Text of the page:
Beat has received a £30,940 grant from the Welsh government to continue its work with people affected by eating disorders in Wales.
The grant comes as part of a £1.3m support package for Welsh mental health services. This additional funding will help expand online and telephone services to people affected by eating disorders in Wales, as well as continue to support Beat’s National Officer for Wales.
Beat has seen unprecedented demand for its services over the past six months, with contact to its Helpline services almost doubling compared to the same period in 2019.
Beat’s chief executive, Andrew Radford, said: ‘It’s extremely encouraging that the Welsh Government have chosen to prioritise mental health provision in their latest support package.
‘We know that the past few months have caused a great deal of upheaval for those affected by eating disorders in Wales, including changes to treatment plans, support networks and routines.
‘As a result, we have seen unprecedented demand for our support services, with further increases expected in months to come.
‘We are extremely grateful for this extra support which will allow us to increase provision for Welsh sufferers and their families at such a crucial time.’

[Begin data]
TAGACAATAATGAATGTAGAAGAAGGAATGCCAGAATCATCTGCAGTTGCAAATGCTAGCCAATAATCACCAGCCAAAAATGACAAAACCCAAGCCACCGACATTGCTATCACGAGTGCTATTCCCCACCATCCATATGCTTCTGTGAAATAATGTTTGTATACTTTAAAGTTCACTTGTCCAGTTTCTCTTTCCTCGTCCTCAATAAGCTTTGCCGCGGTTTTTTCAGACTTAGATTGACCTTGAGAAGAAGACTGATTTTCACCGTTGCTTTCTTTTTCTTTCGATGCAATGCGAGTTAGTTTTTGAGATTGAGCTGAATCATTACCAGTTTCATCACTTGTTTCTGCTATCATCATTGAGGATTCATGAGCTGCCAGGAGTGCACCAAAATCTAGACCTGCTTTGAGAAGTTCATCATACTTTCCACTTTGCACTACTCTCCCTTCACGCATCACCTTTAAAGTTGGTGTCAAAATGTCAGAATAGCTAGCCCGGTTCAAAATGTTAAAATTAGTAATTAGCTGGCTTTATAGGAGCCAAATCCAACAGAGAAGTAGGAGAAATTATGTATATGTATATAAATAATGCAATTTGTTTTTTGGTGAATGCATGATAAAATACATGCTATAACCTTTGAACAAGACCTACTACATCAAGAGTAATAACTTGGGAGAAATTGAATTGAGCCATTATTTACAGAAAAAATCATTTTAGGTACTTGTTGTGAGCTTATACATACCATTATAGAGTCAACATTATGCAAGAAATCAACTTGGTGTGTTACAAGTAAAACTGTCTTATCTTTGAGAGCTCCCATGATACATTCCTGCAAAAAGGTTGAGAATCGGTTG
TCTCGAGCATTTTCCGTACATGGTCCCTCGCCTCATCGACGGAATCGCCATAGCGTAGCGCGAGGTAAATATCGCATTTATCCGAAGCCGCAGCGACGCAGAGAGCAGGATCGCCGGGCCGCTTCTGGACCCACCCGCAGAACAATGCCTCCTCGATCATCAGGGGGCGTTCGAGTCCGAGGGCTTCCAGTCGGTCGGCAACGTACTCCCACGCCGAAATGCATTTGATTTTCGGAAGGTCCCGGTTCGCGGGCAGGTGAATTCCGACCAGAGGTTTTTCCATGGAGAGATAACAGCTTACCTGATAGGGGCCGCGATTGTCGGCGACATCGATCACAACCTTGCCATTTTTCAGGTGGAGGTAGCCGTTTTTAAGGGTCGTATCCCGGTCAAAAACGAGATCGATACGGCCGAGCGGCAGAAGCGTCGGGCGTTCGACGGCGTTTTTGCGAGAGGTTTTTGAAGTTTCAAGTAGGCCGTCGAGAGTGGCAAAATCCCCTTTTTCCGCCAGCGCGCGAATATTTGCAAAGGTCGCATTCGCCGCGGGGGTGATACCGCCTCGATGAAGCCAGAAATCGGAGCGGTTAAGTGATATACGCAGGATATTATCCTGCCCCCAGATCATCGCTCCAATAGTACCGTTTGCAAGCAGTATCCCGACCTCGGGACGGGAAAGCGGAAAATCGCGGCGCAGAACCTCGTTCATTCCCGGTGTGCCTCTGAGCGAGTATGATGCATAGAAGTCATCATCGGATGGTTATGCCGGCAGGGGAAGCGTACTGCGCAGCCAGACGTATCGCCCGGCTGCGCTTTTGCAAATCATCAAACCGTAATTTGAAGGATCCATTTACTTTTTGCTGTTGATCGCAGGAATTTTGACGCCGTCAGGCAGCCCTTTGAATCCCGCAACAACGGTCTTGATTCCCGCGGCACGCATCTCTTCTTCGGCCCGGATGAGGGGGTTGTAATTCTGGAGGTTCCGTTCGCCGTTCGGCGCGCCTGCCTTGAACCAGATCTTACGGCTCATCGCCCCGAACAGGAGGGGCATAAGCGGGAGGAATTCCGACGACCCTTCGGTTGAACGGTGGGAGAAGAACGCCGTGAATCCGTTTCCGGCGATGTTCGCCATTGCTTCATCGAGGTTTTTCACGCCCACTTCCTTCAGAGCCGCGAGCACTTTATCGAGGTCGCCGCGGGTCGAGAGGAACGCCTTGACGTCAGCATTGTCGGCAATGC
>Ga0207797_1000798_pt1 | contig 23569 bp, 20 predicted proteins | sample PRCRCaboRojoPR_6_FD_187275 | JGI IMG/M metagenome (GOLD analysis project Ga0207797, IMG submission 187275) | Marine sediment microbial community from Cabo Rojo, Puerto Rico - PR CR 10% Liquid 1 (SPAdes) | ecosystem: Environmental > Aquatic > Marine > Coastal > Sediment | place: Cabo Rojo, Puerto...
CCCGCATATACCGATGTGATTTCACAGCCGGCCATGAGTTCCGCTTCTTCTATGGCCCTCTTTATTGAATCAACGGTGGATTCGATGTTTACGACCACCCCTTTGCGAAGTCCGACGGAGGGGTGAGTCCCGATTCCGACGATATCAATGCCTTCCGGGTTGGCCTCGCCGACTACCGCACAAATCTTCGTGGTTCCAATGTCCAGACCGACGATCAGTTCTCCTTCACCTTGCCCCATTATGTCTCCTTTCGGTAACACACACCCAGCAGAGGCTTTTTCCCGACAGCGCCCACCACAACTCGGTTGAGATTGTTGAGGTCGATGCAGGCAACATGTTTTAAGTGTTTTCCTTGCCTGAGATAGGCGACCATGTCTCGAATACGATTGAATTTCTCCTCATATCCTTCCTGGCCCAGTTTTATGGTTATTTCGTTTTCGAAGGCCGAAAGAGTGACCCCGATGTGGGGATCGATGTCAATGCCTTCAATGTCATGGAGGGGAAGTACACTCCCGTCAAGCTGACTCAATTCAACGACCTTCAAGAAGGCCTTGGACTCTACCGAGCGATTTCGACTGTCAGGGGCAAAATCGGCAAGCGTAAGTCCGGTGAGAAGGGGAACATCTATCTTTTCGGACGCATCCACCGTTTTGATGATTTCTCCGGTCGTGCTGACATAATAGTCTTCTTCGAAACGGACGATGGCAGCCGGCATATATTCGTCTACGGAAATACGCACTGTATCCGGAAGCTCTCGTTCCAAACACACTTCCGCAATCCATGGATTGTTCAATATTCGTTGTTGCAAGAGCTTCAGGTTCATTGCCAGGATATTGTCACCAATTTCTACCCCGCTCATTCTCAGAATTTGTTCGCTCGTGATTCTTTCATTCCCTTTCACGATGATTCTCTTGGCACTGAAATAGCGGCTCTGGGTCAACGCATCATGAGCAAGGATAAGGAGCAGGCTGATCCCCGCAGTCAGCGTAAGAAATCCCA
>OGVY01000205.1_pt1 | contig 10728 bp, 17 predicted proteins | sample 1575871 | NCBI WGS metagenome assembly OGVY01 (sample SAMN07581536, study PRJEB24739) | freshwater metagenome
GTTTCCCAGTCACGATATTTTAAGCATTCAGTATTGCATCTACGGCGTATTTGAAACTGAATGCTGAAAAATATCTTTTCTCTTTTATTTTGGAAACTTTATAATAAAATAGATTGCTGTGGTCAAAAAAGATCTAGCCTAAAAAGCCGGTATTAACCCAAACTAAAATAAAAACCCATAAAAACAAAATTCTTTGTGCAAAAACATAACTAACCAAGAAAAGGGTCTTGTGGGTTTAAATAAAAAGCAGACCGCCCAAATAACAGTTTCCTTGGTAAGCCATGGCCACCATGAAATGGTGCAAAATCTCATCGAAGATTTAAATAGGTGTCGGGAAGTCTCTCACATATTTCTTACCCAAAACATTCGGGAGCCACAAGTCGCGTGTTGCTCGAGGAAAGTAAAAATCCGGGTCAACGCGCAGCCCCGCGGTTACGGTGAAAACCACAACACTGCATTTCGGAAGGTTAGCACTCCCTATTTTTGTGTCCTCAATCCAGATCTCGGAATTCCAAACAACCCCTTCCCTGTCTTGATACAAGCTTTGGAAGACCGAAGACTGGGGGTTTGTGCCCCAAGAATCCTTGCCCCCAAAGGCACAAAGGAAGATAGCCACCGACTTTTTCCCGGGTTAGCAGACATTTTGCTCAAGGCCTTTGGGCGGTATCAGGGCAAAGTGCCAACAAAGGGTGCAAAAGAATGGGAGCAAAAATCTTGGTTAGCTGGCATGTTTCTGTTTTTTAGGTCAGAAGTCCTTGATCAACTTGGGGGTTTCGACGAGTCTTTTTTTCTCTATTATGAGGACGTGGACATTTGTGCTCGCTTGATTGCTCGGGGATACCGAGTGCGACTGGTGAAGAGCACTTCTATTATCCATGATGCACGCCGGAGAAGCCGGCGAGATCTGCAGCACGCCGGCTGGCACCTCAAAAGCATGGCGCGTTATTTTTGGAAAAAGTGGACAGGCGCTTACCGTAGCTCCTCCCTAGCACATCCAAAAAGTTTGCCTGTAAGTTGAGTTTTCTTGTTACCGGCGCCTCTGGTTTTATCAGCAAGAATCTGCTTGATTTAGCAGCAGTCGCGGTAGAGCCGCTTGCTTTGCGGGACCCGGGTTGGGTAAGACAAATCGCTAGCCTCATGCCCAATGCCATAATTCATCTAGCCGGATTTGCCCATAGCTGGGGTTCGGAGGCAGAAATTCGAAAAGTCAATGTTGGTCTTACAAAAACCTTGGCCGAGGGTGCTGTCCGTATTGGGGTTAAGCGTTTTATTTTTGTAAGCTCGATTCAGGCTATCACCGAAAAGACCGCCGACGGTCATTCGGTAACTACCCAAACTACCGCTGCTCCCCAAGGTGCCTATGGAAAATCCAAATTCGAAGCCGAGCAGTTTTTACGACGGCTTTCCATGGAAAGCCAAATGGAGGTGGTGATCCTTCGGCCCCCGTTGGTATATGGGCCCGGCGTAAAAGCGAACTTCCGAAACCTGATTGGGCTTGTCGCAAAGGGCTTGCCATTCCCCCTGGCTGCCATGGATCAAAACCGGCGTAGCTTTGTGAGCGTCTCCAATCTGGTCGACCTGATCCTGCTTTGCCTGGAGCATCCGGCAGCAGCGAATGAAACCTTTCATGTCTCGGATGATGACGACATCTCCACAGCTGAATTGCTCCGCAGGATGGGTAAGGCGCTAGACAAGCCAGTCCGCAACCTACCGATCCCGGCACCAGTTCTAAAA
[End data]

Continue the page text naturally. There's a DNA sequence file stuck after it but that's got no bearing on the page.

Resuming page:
Welsh health minister Vaughan Gething said: ‘Surveys by the Office of National Statistics and Public Health Wales have shown that levels of anxiety rose at the start of the coronavirus pandemic, and have remained higher than usual during lockdown.
‘NHS Wales and partners already provide some phone and online-based mental health support but today’s announcement will extend what is already available and provide a new online Cognitive Behavioural Therapy course, that anyone aged 16 or over can access.
‘The Welsh Government is committed to supporting the mental health of the public, and we have ensured this package of additional measures are in place ahead of any potential second wave this winter and as the impact of the pandemic is felt more widely.
‘These services are aimed at helping low-level mental health issues; they are not a replacement for more specialist services but we hope by providing instant access to support they will help reduce pressure on primary care and other more specialist services.’